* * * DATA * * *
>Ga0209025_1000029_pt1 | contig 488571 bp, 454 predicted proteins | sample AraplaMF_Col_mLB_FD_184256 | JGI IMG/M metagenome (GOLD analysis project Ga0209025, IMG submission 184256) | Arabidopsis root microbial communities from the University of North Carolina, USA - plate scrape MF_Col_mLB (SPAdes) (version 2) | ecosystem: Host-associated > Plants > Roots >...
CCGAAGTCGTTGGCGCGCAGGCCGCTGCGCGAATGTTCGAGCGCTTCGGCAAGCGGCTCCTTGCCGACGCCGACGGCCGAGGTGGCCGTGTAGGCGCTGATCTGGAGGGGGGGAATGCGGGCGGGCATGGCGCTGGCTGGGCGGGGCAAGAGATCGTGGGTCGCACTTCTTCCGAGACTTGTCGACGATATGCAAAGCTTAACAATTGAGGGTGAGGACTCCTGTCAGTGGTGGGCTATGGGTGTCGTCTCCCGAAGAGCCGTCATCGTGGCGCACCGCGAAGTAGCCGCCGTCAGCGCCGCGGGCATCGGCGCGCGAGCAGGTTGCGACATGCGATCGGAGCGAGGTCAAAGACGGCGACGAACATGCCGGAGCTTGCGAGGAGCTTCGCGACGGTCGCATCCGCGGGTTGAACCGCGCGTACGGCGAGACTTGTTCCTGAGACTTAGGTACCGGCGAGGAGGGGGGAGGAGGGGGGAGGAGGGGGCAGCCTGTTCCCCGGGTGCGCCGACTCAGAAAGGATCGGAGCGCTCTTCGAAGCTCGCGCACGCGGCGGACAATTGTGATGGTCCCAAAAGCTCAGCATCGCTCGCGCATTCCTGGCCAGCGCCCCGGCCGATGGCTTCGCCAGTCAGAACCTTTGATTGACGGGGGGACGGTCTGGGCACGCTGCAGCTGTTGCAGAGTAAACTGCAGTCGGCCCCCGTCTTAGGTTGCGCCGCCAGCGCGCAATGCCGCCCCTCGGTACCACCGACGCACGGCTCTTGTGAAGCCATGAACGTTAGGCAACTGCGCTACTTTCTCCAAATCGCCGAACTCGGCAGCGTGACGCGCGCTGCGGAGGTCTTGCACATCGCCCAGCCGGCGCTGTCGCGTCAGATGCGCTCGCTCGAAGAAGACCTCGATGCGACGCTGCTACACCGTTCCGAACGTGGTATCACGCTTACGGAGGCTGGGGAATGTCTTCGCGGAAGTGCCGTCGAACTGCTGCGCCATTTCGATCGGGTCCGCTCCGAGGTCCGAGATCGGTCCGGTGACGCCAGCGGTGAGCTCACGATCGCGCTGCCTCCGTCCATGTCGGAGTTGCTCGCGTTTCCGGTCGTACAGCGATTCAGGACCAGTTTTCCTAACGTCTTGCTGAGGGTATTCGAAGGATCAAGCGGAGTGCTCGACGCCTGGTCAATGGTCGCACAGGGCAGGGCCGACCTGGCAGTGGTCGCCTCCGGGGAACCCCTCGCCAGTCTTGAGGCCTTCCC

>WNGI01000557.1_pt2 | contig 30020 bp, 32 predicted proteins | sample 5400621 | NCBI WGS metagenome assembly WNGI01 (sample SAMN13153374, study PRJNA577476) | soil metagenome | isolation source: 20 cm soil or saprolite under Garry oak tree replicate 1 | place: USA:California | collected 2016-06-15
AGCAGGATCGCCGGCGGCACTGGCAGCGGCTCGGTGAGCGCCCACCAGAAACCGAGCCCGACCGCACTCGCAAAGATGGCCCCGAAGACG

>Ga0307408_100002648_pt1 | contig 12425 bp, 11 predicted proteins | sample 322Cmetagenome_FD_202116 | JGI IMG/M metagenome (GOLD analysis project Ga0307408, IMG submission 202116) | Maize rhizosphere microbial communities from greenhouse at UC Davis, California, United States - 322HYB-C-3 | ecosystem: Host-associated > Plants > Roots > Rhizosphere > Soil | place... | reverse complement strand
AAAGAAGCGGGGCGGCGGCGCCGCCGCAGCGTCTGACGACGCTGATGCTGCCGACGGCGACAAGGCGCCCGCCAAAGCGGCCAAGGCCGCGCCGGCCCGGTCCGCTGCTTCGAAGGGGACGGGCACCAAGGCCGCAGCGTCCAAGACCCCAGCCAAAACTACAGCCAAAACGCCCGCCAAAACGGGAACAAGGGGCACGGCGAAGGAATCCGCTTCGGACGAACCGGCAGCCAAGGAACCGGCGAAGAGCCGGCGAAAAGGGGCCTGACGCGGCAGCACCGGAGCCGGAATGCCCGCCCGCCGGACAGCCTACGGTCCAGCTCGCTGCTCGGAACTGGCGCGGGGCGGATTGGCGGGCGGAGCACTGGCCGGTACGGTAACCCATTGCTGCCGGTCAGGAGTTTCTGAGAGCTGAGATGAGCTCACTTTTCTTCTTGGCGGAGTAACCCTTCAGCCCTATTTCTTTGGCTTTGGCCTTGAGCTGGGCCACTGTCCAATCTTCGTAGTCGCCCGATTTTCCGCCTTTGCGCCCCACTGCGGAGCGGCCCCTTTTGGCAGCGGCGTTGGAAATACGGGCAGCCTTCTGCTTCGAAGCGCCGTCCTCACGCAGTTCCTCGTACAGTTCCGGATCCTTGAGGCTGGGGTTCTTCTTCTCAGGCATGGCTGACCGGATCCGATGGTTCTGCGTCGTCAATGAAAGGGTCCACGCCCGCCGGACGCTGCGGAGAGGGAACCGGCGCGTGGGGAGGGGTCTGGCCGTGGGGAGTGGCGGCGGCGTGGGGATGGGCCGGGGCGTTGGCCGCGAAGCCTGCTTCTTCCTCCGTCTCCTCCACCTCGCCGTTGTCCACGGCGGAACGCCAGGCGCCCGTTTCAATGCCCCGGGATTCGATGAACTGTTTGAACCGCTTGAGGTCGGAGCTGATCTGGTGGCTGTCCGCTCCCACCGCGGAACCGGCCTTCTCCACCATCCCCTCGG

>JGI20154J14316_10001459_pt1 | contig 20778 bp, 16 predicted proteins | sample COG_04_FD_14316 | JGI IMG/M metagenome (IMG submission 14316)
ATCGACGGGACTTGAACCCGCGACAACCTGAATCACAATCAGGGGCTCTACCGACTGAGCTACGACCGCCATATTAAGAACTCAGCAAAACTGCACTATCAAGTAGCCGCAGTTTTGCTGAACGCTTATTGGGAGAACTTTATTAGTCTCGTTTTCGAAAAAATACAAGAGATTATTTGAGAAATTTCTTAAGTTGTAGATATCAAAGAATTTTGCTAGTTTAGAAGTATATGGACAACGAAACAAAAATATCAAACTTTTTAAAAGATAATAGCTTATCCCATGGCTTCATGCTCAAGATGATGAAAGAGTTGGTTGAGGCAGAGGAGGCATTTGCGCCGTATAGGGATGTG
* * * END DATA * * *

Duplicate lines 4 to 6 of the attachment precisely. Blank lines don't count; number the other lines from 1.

AGCAGGATCGCCGGCGGCACTGGCAGCGGCTCGGTGAGCGCCCACCAGAAACCGAGCCCGACCGCACTCGCAAAGATGGCCCCGAAGACG

>Ga0307408_100002648_pt1 | contig 12425 bp, 11 predicted proteins | sample 322Cmetagenome_FD_202116 | JGI IMG/M metagenome (GOLD analysis project Ga0307408, IMG submission 202116) | Maize rhizosphere microbial communities from greenhouse at UC Davis, California, United States - 322HYB-C-3 | ecosystem: Host-associated > Plants > Roots > Rhizosphere > Soil | place... | reverse complement strand
AAAGAAGCGGGGCGGCGGCGCCGCCGCAGCGTCTGACGACGCTGATGCTGCCGACGGCGACAAGGCGCCCGCCAAAGCGGCCAAGGCCGCGCCGGCCCGGTCCGCTGCTTCGAAGGGGACGGGCACCAAGGCCGCAGCGTCCAAGACCCCAGCCAAAACTACAGCCAAAACGCCCGCCAAAACGGGAACAAGGGGCACGGCGAAGGAATCCGCTTCGGACGAACCGGCAGCCAAGGAACCGGCGAAGAGCCGGCGAAAAGGGGCCTGACGCGGCAGCACCGGAGCCGGAATGCCCGCCCGCCGGACAGCCTACGGTCCAGCTCGCTGCTCGGAACTGGCGCGGGGCGGATTGGCGGGCGGAGCACTGGCCGGTACGGTAACCCATTGCTGCCGGTCAGGAGTTTCTGAGAGCTGAGATGAGCTCACTTTTCTTCTTGGCGGAGTAACCCTTCAGCCCTATTTCTTTGGCTTTGGCCTTGAGCTGGGCCACTGTCCAATCTTCGTAGTCGCCCGATTTTCCGCCTTTGCGCCCCACTGCGGAGCGGCCCCTTTTGGCAGCGGCGTTGGAAATACGGGCAGCCTTCTGCTTCGAAGCGCCGTCCTCACGCAGTTCCTCGTACAGTTCCGGATCCTTGAGGCTGGGGTTCTTCTTCTCAGGCATGGCTGACCGGATCCGATGGTTCTGCGTCGTCAATGAAAGGGTCCACGCCCGCCGGACGCTGCGGAGAGGGAACCGGCGCGTGGGGAGGGGTCTGGCCGTGGGGAGTGGCGGCGGCGTGGGGATGGGCCGGGGCGTTGGCCGCGAAGCCTGCTTCTTCCTCCGTCTCCTCCACCTCGCCGTTGTCCACGGCGGAACGCCAGGCGCCCGTTTCAATGCCCCGGGATTCGATGAACTGTTTGAACCGCTTGAGGTCGGAGCTGATCTGGTGGCTGTCCGCTCCCACCGCGGAACCGGCCTTCTCCACCATCCCCTCGG